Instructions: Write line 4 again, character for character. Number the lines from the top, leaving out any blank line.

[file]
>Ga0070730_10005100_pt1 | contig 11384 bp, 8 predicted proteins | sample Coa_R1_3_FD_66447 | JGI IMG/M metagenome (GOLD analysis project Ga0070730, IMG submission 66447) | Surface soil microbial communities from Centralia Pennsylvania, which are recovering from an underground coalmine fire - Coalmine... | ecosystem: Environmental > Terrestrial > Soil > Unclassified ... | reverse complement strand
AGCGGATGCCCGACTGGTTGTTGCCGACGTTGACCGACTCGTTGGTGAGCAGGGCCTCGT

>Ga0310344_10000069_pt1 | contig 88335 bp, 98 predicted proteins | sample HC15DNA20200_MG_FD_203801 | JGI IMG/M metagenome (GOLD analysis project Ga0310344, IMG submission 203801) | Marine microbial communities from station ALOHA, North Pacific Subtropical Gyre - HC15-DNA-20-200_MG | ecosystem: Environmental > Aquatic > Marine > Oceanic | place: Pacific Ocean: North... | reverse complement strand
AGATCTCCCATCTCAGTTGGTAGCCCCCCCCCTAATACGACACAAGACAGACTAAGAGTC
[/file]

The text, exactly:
AGATCTCCCATCTCAGTTGGTAGCCCCCCCCCTAATACGACACAAGACAGACTAAGAGTC